On a recently slightly grey day my husband, our friend Amelia and I took a trip to visit Ightham Mote – a Grade I listed medieval moated manor house close to the village of Ightham, near Sevenoaks. I am lucky enough to have been given a lifetime membership to the National Trust under whose care Ightham Mote resides and I have recently been trying to make time to visit as many of their locations as possible to better take advantage of my membership. I have actually visited a large number of National Trust properties when I was younger, so it’s really nice to be able to return as an adult for a different level of appreciation.
The moated manor house has a long and fascinating history starting in 1320 and it still retains some of its original features with many owners making few changes to the majority of the structure over the years after the 16th Century when a new Chapel was added to the central quadrangle courtyard which is the heart of the building. Ightham Mote has more than 70 rooms arranged around the courtyard and is surrounded by a moat complete with three bridges.
The oldest surviving part of the house is the Great Hall which was constructed in the 14th Century along with the Chapel, Crypt and two Solars (the family’s upstairs private living and sleeping quarters). The tower complete with battlements was constructed in the 15th century. These days very little of the building’s 14th century exterior is visible due to the rebuilding and refacing of the 15th and 16th centuries.
Some of the distinctive features of Ightham Mote include: the porter’s squint (a slot in the wall where visitors could hold their credentials aloft for examination before entrance was permitted), the open loggia and 15th Century gallery which connects the main house with the gatehouse range and (my personal favourite) the only Grade I listed dog house which was home to a St. Bernand named Dido in the 19th Century. I really love the beautiful tile work, stained glass windows and the wooden furniture all of which give the house real character.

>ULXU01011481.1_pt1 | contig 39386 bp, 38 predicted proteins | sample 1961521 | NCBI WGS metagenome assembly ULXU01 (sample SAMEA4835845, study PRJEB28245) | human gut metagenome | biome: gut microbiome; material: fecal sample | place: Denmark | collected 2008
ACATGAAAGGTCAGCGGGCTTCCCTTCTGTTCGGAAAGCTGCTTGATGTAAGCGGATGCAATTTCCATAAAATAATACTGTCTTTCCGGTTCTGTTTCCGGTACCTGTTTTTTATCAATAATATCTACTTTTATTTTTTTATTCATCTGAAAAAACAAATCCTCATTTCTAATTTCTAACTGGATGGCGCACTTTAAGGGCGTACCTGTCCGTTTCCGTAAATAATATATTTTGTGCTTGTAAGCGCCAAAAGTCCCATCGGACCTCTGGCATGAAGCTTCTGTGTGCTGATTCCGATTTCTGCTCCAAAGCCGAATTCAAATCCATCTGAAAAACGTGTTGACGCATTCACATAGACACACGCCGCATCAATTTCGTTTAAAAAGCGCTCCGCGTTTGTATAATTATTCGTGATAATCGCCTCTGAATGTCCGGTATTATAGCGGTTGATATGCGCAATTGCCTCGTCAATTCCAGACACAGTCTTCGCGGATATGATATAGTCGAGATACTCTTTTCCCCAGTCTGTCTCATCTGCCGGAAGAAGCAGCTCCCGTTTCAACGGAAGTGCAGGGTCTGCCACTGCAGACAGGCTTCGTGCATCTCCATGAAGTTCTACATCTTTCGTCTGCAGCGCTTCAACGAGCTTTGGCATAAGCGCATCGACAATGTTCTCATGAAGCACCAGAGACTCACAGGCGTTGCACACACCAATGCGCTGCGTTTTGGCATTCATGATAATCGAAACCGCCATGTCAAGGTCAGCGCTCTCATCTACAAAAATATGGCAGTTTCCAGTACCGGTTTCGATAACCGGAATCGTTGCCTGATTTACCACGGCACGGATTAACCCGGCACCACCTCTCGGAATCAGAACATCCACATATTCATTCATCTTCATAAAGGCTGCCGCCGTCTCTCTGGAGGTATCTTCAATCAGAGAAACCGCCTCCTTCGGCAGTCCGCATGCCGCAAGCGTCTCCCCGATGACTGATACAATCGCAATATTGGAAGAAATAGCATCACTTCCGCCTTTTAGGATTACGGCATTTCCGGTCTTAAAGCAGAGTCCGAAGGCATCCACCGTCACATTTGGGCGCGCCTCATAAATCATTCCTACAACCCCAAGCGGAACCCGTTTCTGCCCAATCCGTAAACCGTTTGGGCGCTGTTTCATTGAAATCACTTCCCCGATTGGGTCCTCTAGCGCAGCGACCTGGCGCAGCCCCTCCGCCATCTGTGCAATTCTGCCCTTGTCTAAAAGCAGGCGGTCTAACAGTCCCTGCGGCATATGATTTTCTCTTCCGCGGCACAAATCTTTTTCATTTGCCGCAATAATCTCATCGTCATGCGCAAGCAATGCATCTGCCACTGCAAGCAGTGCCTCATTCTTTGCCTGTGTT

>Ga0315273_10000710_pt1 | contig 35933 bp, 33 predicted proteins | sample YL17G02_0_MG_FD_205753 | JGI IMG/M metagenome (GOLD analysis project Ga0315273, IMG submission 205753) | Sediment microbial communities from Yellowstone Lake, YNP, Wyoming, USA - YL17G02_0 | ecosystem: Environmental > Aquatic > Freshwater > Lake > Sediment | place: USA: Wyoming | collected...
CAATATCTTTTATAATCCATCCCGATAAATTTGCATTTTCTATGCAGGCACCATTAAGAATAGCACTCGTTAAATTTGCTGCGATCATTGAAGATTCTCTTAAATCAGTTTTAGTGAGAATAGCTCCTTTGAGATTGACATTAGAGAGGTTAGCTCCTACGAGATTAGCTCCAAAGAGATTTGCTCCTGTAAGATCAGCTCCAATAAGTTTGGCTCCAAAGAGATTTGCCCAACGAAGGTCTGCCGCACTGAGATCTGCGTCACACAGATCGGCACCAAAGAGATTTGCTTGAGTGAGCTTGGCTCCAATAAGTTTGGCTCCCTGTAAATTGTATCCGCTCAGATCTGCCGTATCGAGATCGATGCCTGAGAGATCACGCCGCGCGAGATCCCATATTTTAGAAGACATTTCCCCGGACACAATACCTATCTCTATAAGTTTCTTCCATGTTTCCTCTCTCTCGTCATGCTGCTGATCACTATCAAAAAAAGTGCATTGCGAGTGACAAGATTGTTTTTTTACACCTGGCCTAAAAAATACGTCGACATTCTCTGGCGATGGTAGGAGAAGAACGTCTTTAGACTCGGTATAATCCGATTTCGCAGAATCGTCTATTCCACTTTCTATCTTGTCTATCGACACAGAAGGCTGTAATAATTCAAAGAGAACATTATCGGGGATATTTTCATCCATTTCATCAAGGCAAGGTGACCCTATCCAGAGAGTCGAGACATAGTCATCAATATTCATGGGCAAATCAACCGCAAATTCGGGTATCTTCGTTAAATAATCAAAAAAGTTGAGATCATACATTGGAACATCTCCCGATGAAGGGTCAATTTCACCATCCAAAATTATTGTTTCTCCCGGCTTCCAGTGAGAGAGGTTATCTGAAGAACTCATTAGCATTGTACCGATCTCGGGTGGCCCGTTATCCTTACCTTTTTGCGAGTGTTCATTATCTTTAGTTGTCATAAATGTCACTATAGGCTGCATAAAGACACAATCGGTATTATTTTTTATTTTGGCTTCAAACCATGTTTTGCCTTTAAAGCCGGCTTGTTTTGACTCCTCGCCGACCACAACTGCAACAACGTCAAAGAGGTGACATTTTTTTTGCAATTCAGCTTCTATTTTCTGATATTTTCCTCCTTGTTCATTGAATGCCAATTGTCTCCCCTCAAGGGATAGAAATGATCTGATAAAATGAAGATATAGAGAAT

The National Trust were left the building when the owner, Charles Henry Robinson, died and in 1989 they began an ambitious conservation project. Much of the building was dismantled so the construction methods could be studied before it was rebuilt. Where the stonework had become badly eroded stone masons made new blocks from Kentish ragstone by hand; bricks and tiles were handmade to perfectly match the colour, size and texture of the surviving originals. The old lime render was also closely analysed for colour and consistency, and both as far as possible were reproduced. The project came to an end in 2004 after revealing numerous fascinating examples of structural and ornamental features which had been covered up by later additions. It is estimated to have cost in excess of 10 million pounds!
Ightham Mote has amazing architecture, furniture and history to see and explore. I can certainly recommend it as a lovely day out for all the family.